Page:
A customer’s first experience with your brand will often be the Homepage, and capturing their interest relies on incorporating essential elements known to build trust and drive conversions.

Your Homepage is like a digital brochure or window display, and should serve as a visual elevator pitch that succinctly and effortlessly answers the big questions: who, what, why and what next?

– Who: who are you? (elevator pitch)
– What: what do you do? (products and/or services)
– Why: why are you unique? (differentiating factors)
– What Next?: what do you want visitors to do next? (calls-to-action: request a quote, call now, learn more, etc.)

Addressing these questions up front will ease the mind of weary visitors, and let them know you are a reputable company worthy of their time.

Who You Are (elevator pitch)

You have just seconds to capture the interest of visitors before they leave in pursuit of a more convincing alternative. For this reason, it’s critical to provide a main message, above the fold, that clearly and concisely explains who you are. We like to call this your digital elevator pitch.

Far too often, we see Homepages with vague messaging that can apply to virtually any company, or worse yet, no messaging at all. Spend some time writing multiple versions of your elevator pitch, and try to limit yourself to 2-3 sentences. This will force you to make the most of every word, and carefully craft a powerful statement that sums up who you are.

Design Tips
– Studies show that users scan web pages from top left to bottom right. Placing your main message at the top left, in the main banner area, ensures high visibility.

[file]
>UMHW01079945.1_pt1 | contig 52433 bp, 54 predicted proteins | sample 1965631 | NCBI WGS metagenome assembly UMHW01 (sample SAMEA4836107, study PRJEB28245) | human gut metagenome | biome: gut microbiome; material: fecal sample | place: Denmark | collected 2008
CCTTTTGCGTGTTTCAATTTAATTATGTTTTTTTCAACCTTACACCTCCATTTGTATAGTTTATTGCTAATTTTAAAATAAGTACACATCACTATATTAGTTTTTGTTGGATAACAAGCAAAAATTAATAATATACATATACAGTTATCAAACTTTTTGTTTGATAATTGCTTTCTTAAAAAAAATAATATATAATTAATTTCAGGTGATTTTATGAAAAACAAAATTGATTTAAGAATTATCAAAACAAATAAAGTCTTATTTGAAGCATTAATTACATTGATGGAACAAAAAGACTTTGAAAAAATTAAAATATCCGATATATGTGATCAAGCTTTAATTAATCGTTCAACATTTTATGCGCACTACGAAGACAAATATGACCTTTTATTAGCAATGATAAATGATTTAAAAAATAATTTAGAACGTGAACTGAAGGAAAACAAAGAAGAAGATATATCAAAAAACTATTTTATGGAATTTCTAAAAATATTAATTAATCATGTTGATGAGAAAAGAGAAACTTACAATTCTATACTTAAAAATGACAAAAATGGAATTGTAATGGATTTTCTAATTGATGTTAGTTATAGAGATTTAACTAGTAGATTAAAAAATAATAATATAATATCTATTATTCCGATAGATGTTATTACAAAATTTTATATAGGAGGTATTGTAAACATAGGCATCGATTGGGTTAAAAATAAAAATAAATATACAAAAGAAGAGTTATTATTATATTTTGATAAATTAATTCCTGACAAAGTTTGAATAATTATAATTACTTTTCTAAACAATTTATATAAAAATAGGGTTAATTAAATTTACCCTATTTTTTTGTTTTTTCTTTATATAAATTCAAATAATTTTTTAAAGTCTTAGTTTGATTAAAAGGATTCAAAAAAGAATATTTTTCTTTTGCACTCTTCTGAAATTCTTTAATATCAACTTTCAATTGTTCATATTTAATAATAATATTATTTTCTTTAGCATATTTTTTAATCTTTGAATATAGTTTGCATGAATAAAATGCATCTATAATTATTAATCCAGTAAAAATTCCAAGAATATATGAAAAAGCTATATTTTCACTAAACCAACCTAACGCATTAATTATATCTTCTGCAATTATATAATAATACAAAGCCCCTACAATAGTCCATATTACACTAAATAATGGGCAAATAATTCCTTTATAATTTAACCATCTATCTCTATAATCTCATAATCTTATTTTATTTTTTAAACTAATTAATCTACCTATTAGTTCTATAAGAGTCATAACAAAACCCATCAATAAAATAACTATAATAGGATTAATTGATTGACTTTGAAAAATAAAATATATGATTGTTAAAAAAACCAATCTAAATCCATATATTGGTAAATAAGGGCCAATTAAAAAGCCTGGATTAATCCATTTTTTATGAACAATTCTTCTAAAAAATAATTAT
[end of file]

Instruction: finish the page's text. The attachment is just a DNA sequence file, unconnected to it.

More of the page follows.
– Use crisp, bold fonts and a typeface that is easy for the eyes to scan. When placing text over images, ensure there is strong visual hierarchy.

What You Do (products and/or services)

Whether you’re an ecommerce business or a service provider, your customers probably have a good idea of what they are looking for when they start their online search. While your main message provides a brief overview of your company as a whole, it’s a good practice to highlight your main products or services for visitors with more specific needs.

Dedicating a portion of your Homepage to your most important products or services sets up defined user pathways, making it easy for visitors to make informed decisions. The more intuitive your user interface, the easier it will be for customers to find what they are looking for. This always leads to greater time on site, reduced bounce rates and increased conversions.

Why Are You Unique (differentiating factors)

Chances are, you have a number of online competitors who offer similar products or services. Since consumers are known to do quite a bit of comparison shopping online, it’s vital to provide a value proposition or differentiating factors that spell out what makes you different.

With more businesses than promoting themselves online, the only way to set yourself apart is by letting your audience know why they should stop and pay attention.

Design Tips
– Dedicate a section of your Homepage to a brief message or bulleted list of differentiating factors.
– Place this section above the fold, and consider tying it into your Main Message for maximum impact.

What Next? (calls to action)

Every content section on your Homepage should be accompanied by a call-to-action that guides users toward your conversion goals. Some examples of common CTAs are “Shop Now”, “Learn More”, “Request a Quote” and “Contact Us”.

As a best practice, calls-to-action should be highlighted by using unique button and/or text colors that call importance to them. You’ll often notice websites using buttons colors that do not exist anywhere else on the site. This nuance works wonders on the psyche of users, as it calls attention to the places you want them to click.

Wrapping Up

These Homepage Design Tips will force you to take a more strategic approach to engaging your audience and guiding them down the conversion funnel. If implemented correctly, you will boost return on investment by capitalizing on the money you spend driving traffic to your website.

by Fuze April 25, 2014